Letters to the Editor: September 30

LIFESTYLE: Visitation to the Bay provides employment and economic benefits says Dennis Corr in response to Steve Barnett's letter in last week's Examiner.
LIFESTYLE: Visitation to the Bay provides employment and economic benefits says Dennis Corr in response to Steve Barnett's letter in last week's Examiner.

Change is a way of life

I respond to the letter from Mr Barnett [Letters, Examiner, September 23] which provided interesting and surprising reading. Many of us on the Tomaree Peninsula have relocated from other areas over a long period of time, to enjoy the lifestyle. Also, many of those people have elected to toil and give back assistance to improve our community and hopefully support our council to enhance the services and the environment by volunteering.

Visitation provides extensive employment and other economic benefits. For example, improved accessibility to our waterways and other tourism products such as access to the Tomaree Headland, boat ramps, swimming facilities, etc. generate economic activity.

So I was therefore very surprised that Mr Barnett would question a possible jetty at the headland as negatively changing our lifestyle. In fact, I would see that possibility as improving access to the Tomaree Headland, simply because of the already constricted parking which also significantly impacts traffic management. Therefore access from the waterway seems very sensible to me with the re-introduction of a jetty. This proposal would also assist in showcasing our waterways to more visitors to see and enjoy Port Stephens.

I am therefore at a loss to understand why we would not encourage such a jetty and for that matter, any boat ramp facilities around our Port. Let's enhance our beautiful area and embrace our visitors.

Dennis Corr, Salamander Bay

Jab the way to freedom, not walk

Our forefathers fought and died in conflict to keep us safe. They also took the jab for smallpox, tuberculosis, polio and other epidemics also to keep us safe. My father contracted polio before James Salk discovered the vaccine and his doctor said he would never walk again. In spite of his withered legs he never missed a day's work in his life. He also caught TB during the epidemic which contributed to his death in later life. So forgive me if I have no sympathy for you or your rites and your freedom. People are dying out there. Stop your whining, follow your forefathers and get the jab to protect the rest of us.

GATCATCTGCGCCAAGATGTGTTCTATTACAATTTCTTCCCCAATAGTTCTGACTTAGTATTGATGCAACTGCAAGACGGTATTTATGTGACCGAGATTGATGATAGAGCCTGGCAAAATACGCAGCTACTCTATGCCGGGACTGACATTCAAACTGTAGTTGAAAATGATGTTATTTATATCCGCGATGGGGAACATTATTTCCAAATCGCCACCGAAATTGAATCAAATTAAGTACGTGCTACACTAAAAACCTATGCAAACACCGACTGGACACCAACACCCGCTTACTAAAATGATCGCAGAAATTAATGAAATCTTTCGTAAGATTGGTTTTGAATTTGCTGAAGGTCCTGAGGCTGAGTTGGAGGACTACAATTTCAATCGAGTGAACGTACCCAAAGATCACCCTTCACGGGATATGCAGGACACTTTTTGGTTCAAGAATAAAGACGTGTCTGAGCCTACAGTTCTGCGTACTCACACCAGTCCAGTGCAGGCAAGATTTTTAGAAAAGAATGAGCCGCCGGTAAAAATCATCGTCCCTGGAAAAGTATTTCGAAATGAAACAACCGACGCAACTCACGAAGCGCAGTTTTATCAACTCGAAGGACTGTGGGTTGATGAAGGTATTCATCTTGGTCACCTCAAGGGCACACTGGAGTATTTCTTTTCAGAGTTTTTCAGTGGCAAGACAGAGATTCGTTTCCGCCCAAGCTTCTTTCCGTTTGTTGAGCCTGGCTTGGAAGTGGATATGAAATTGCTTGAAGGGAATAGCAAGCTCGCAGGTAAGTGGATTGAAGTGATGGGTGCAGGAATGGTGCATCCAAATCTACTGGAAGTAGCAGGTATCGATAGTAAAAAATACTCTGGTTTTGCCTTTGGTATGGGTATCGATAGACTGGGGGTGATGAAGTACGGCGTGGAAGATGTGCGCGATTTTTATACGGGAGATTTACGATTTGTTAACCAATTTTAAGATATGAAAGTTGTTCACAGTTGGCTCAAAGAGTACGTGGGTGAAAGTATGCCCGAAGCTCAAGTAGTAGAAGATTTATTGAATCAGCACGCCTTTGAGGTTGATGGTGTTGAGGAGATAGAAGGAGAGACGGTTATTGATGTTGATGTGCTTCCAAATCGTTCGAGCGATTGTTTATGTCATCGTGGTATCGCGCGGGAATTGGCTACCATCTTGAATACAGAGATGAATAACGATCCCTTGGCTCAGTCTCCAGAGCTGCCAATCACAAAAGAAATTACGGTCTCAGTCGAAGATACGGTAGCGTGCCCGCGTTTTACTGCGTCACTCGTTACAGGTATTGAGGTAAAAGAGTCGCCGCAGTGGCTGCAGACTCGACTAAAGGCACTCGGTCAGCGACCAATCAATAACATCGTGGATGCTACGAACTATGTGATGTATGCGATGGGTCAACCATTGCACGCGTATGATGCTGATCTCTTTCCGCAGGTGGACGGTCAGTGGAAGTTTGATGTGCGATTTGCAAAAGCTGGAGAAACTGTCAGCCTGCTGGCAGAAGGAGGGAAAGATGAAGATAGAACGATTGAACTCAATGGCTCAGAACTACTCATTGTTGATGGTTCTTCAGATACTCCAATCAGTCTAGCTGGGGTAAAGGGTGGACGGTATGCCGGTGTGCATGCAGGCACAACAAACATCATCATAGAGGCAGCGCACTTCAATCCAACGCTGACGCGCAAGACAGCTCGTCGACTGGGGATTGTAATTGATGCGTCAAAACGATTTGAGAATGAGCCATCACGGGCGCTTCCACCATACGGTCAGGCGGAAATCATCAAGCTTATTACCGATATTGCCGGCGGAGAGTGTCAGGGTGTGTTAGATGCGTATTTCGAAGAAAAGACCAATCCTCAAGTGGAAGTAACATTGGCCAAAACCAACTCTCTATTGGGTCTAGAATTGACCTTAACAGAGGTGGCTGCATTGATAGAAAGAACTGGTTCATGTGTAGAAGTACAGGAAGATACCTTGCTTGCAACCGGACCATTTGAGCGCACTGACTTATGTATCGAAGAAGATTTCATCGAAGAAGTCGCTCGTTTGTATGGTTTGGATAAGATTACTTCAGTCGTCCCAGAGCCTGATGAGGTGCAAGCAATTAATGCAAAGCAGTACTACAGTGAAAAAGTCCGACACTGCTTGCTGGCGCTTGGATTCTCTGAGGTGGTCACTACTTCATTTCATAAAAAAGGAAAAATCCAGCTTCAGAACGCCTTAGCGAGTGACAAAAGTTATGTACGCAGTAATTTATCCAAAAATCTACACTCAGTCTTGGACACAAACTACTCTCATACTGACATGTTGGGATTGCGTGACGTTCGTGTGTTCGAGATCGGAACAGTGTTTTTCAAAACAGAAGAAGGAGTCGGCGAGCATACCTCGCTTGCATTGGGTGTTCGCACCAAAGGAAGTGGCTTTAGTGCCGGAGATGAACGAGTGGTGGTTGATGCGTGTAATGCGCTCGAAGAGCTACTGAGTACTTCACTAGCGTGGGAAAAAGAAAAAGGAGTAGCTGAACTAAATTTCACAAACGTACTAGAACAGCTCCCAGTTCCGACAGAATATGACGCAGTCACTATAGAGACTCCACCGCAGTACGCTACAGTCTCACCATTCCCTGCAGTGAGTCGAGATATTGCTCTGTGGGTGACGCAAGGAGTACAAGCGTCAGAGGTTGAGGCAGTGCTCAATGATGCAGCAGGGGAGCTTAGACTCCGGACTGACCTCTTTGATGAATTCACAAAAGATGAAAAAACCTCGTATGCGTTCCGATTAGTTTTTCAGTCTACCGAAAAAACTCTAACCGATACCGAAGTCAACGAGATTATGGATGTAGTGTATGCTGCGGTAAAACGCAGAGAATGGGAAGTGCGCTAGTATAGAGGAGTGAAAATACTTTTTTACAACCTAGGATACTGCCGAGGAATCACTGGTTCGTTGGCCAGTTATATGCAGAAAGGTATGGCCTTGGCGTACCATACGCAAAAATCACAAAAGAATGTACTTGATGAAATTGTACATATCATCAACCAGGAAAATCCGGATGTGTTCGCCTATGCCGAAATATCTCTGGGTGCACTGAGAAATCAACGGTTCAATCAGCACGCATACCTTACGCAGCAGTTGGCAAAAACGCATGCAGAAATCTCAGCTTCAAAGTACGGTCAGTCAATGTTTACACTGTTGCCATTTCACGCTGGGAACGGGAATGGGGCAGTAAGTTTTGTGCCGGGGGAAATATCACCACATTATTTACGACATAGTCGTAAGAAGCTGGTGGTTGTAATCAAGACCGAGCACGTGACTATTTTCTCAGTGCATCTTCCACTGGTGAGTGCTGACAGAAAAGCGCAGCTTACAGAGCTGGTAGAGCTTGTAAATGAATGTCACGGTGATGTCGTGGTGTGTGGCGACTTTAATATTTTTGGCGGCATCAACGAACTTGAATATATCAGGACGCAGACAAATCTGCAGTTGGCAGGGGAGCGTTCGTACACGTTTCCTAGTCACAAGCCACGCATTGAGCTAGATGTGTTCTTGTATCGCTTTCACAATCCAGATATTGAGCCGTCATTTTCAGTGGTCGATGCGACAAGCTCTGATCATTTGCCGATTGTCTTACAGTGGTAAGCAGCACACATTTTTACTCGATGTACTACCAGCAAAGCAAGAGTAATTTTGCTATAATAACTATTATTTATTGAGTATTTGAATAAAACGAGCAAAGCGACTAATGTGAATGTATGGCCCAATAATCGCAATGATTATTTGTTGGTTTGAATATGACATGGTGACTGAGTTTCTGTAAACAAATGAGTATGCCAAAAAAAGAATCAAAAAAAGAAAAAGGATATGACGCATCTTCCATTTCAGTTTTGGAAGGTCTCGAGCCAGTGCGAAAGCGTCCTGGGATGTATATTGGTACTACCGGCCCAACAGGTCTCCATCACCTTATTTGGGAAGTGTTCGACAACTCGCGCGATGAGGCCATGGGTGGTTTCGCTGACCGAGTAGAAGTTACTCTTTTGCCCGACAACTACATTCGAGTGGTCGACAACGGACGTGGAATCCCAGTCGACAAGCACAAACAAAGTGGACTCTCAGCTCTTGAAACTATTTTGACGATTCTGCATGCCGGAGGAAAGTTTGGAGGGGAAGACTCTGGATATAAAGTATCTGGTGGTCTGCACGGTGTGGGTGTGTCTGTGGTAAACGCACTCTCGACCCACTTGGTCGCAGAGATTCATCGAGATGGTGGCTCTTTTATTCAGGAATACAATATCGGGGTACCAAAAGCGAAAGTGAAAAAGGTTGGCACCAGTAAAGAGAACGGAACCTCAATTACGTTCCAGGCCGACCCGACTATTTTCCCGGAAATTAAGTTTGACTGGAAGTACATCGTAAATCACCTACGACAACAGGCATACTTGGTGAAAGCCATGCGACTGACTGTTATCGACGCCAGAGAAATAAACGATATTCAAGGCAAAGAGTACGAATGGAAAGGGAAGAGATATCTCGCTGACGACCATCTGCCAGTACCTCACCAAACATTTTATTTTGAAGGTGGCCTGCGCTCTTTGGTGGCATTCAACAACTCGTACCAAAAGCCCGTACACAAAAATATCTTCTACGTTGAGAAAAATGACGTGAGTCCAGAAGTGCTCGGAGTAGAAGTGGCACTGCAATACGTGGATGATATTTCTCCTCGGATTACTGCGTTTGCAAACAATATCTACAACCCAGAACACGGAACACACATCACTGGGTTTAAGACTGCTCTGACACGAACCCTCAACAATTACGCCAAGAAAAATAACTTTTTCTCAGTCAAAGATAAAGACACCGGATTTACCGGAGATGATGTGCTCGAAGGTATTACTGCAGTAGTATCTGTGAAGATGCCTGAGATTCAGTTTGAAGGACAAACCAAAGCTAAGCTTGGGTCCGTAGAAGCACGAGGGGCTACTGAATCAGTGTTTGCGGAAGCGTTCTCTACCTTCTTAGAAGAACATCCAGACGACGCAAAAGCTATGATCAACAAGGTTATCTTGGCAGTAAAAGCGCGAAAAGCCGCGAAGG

Eileen Watson, Nelson Bay

A note of thanks

A big thank you to the group of kind walkers who came to my assistance on August 25 when I slipped and fell on my walk home via Marine Drive, Fingal Bay. They were good Samaritans, phoning the ambulance, making me comfortable as possible on the bitumen, finding pillows and blankets from nearby cars and houses and chatting to me to keep me calm. Lovely, friendly, helpful people. Thank you very much. My broken shoulder is now healing well. Beware, don't wear leather soled shoes when out walking.

Jane Foster, Fingal Bay

Countdown to election 

Our cars are getting safer. We have seat belts, air bags, reactive cruise control, collision avoidance, in the future fully autonomous vehicles, but I am yet to see vehicles with pothole avoidance. On the roads of the Tilligerry peninsula such a system would be working overtime.

Potholes are nothing new I have press cuttings about potholes from 35 years ago; we still don't appear to be able to build and repair roads that will last a reasonable amount of time. Potholes on the peninsula are going unrepaired and are progressively getting worse. Even where more extensive repairs have been undertaken they are breaking up within 12 months of complication and before even the white lines have been replaced.

Instead of council vanity projects we need money spent on maintaining the roads we have. I sincerely hope we get some new Port Stephens councillors at the December 4 council election who will priorities maintenance of our roads.

Les Pinney, Lemon Tree Passage

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